Samsung PN59D8000 Plasma 3DTV (105)

Samsung's PN59D8000 3D plasma raises the performance bar for plasma TVs and comes with extensive internet applications and a way-cool remote control.


Compared to most TV manufacturers that have walked away from the plasma TV segment in favor of LED/LCD technology, Samsung certainly hasn’t given up on the category, and recently laid claim to top spot in larger size plasma TV sales (they only have two competitors in the plasma segment—LG and Panasonic). Their top line 8000-series plasma models, including the 59” size under review here, are as feature-packed as they come, and provide higher value on a cost per screen inch basis than their comparable top tier LED/LCD models (for comparison, note that Samsung’s top line 8000-series LED set maxes out at 55” and will set you back $600 more than you’d spend on the 59” plasma reviewed here).


Consider this HDTV if: you’re on the hunt for a 3DTV that’s stuffed to the gills with features and includes a wide range of Internet apps along with a built-in web browser.

Look elsewhere if: you’re on a budget, as Samsung’s lower tier plasma models provide great picture quality and strong feature sets at lower price points.

Ratings (relative to comparably-priced HDTVs):

Overall picture quality (HD): 10
Features: 10
Connectivity: 7
User interface: 9
Value: 8


Compared to last year’s Samsung 3DTVs, this year’s range feature improved 3D glasses that communicate with the set via Bluetooth radio frequency instead of infrared. That upgrade provides for the widest possible viewing angle (everybody in the room gets a reliable 3D sync signal from the TV, regardless of where they sit). Samsung also knows that many potential 3DTV buyers last year were wary about the high price of active shutter 3D glasses, and they now provide three tiers of 3D specs, with prices starting at $50 a pair (battery operated), and two step-up 3D glasses choices (one paris is compact-sized and both are rechargeable). The midrange models goes for $130, while the spiffy-looking top line model is super lightweight (one ounce!). Originally carrying a $220 retail price tag, the lightweight specs are now offered for a more reasonable $150 SRP.

At posting time, Samsung was running a promotional program where purchasers of select 3D models receive two pairs of the entry-level 3D glasses for free, to be handed out by the selling retailer at the time of purchase. The scheduled end date for the free glasses promotion is mid-August according to Samsung's web site, but the firm has hinted that the program might be extended (or not--it was unclear at posting time).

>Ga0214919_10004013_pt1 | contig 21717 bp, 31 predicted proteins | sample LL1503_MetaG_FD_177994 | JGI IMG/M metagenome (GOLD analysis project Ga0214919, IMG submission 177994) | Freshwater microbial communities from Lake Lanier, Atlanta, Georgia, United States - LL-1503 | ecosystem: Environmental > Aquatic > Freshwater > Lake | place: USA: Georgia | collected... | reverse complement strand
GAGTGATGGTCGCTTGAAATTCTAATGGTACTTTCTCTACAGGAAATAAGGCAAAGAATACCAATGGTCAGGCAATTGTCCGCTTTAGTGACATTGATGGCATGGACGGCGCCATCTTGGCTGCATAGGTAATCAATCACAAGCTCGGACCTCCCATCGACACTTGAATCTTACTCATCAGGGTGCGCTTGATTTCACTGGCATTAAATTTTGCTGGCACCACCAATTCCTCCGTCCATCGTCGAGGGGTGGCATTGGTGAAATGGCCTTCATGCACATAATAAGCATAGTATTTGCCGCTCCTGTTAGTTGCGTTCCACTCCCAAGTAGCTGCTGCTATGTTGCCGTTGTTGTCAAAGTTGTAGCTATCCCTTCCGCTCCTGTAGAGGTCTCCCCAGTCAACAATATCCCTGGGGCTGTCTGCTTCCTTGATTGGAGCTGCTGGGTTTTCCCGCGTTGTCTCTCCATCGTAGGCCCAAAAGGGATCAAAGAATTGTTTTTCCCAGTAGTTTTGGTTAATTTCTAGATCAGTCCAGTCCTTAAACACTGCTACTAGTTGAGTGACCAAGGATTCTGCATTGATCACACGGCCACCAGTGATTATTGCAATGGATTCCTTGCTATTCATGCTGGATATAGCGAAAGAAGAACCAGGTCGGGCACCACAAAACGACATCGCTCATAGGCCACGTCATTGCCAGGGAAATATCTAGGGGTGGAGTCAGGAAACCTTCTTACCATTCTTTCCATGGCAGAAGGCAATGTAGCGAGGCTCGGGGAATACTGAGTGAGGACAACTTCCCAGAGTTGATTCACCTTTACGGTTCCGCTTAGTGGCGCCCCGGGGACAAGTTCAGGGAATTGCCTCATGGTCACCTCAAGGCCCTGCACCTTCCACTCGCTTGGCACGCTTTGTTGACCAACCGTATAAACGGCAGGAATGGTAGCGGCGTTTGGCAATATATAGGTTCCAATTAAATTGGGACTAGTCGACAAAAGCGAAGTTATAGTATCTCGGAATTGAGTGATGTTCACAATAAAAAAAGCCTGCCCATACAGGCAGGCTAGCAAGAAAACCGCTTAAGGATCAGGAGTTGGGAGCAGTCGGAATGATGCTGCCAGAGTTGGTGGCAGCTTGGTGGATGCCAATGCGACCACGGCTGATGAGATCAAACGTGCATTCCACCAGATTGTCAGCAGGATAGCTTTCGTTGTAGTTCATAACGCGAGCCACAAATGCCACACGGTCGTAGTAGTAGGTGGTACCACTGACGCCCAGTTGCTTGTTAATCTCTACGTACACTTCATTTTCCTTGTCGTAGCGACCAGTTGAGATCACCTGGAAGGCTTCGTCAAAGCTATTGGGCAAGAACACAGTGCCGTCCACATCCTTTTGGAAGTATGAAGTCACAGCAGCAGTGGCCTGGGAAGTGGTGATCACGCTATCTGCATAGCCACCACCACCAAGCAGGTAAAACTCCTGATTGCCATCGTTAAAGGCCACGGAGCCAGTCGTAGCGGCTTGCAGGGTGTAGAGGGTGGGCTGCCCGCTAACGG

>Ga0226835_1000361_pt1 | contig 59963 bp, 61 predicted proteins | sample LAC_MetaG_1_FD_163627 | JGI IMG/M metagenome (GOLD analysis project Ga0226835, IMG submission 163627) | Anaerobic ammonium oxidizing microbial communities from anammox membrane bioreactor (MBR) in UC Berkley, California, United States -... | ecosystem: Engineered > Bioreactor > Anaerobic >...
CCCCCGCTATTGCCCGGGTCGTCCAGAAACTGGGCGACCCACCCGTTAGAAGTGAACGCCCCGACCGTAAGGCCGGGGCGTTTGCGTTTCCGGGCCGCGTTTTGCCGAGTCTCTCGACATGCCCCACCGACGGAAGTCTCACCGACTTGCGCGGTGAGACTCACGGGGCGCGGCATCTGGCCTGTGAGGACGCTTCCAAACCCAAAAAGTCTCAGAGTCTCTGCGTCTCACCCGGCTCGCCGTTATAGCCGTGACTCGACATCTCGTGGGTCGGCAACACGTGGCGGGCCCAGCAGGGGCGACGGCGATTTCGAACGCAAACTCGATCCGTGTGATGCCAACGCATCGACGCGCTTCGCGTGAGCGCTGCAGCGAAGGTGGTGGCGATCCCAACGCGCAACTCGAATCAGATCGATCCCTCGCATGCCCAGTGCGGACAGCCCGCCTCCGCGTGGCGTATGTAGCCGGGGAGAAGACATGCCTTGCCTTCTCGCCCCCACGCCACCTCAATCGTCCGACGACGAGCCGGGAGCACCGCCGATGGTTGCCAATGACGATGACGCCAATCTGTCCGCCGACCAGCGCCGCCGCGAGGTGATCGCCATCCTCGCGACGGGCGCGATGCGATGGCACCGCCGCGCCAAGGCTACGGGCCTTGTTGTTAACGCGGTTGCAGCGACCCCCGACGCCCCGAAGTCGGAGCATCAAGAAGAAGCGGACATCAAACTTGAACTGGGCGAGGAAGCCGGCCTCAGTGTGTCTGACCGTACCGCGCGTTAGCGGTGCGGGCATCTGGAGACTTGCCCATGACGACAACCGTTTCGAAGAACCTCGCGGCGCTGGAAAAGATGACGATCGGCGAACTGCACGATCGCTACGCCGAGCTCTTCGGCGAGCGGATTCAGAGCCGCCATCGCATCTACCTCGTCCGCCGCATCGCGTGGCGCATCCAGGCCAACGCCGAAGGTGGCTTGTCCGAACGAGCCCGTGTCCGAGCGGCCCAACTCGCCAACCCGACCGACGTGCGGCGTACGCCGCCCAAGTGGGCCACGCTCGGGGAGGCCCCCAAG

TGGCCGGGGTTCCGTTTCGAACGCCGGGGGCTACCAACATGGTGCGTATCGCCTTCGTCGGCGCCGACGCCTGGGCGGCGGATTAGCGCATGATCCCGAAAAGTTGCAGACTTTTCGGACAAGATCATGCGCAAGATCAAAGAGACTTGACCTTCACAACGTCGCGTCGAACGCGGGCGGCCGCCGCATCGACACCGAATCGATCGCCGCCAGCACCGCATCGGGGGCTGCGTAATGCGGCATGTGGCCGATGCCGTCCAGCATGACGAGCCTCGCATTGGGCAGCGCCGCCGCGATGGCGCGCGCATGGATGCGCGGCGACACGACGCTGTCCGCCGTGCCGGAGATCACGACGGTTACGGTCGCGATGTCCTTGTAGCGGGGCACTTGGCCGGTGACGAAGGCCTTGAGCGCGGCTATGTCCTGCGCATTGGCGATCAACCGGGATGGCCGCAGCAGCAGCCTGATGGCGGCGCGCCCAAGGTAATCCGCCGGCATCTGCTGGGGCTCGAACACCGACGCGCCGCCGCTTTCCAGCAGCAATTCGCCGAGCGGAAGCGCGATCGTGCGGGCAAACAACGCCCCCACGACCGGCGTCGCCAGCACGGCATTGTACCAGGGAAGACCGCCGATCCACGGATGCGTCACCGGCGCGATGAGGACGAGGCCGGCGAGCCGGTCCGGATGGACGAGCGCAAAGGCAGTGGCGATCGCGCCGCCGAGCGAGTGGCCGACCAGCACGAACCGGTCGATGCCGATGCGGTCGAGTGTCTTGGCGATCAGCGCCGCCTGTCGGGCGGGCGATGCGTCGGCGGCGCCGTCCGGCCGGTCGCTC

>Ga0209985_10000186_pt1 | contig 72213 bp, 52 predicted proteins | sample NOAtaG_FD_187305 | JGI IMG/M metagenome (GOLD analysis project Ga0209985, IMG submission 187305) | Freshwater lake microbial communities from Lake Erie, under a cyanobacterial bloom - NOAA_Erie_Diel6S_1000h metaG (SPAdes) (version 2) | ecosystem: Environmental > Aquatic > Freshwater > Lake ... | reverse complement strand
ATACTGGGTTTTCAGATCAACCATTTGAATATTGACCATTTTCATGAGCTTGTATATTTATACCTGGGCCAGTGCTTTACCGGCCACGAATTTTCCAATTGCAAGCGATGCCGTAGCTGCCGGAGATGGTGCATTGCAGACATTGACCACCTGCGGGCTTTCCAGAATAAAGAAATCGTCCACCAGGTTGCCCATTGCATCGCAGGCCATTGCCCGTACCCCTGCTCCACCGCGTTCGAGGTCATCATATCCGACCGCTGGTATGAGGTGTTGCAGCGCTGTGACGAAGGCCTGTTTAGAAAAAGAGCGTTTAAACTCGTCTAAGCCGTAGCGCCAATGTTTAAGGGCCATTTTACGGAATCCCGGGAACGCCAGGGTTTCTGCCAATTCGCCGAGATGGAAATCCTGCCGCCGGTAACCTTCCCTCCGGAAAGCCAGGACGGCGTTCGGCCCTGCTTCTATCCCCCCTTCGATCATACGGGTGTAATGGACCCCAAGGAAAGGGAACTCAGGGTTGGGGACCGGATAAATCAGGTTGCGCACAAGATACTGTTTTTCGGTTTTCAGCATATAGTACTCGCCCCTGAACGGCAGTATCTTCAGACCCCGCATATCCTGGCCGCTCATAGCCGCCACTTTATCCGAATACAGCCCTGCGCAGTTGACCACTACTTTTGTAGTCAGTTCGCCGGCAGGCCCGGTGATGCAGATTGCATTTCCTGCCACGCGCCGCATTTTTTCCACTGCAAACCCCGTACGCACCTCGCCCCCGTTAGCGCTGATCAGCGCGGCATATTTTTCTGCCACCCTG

The Samsung is equipped with a broad range of Internet apps, which include various subscription streaming services such as Netflix, Hulu Plus, Vudu and CinemaNow, as well as Internet radio via Pandora and vTuner, plus lots of other apps including the usual widgets such as YouTube. The best part about the Samsung’s Internet capability comes via the nifty remote control, which is a dual-sided affair. One side features the usual set of TV remote control buttons and communicates commands to the set via infrared, but if you flip the remote over you will find a QWERTY keypad and LCD text screen that lets you surf the net a lot more easily than with most other smart TVs.

When using the QWERTY keypad side, the remote switches to Bluetooth RF mode, which means that there’s no need to point the remote toward the TV. For smartphone users that are already used to finger and thumb control of their phone’s text keypad, getting used to the Samsung remote’s QWERTY keypad should be relatively quick and painless. However, the TV’s built-in web browser isn’t up to the task of streaming HD video from network TV content sites (e.g., the ABC site). While my six year old desktop PC is in no way a speed demon, it had no problem viewing HD episodes from the ABC site with no hiccups, but the Samsung TV’s web browser fell way short by comparison, constantly locking up and having to reload the episode from the beginning (and that was with a wired LAN connection to my cable modem). For static Internet surfing and light duty SD video watching (such as YouTube), the browser stumbled a lot less often, but it was still pokey slow. The set also comes with Skype video calling capability, but to use that feature will require shelling out extra dollars for the optional camera/microphone combo (it lists for $170).

The PN59D8000 is one of numerous 2011 Samsung plasma models that boasts a slightly thinner front bezel compared to their earlier offerings. Samsung calls the feature “+1”, meaning that for a given exterior dimension, there’s now an extra diagonal inch of picture area. The review sample came with an EnergyGuide label on the front bezel with information about the TV’s power consumption. Compared to other flat panel TVs in the 55”-59” size range, this Samsung scores in the lower third of the range (estimated at $40 per year, compared to the most efficient sets coming in at $25, with the thirstiest models coming in at $73).


prepress -- Sat, 07/23/2011 - 14:14

It's interesting that it's taken so long since the Pioneer sets exited the scene to see such a conclusion in a review. I own an Elite 111FD, and am quite happy with it, but do consider what I'd do if my Pioneer went belly up with no hope of repair. My concern with the Samsung (and most of the offerings out there) is that the on-board sound system will be poor. Given my setup I need a TV with a strong sound system.

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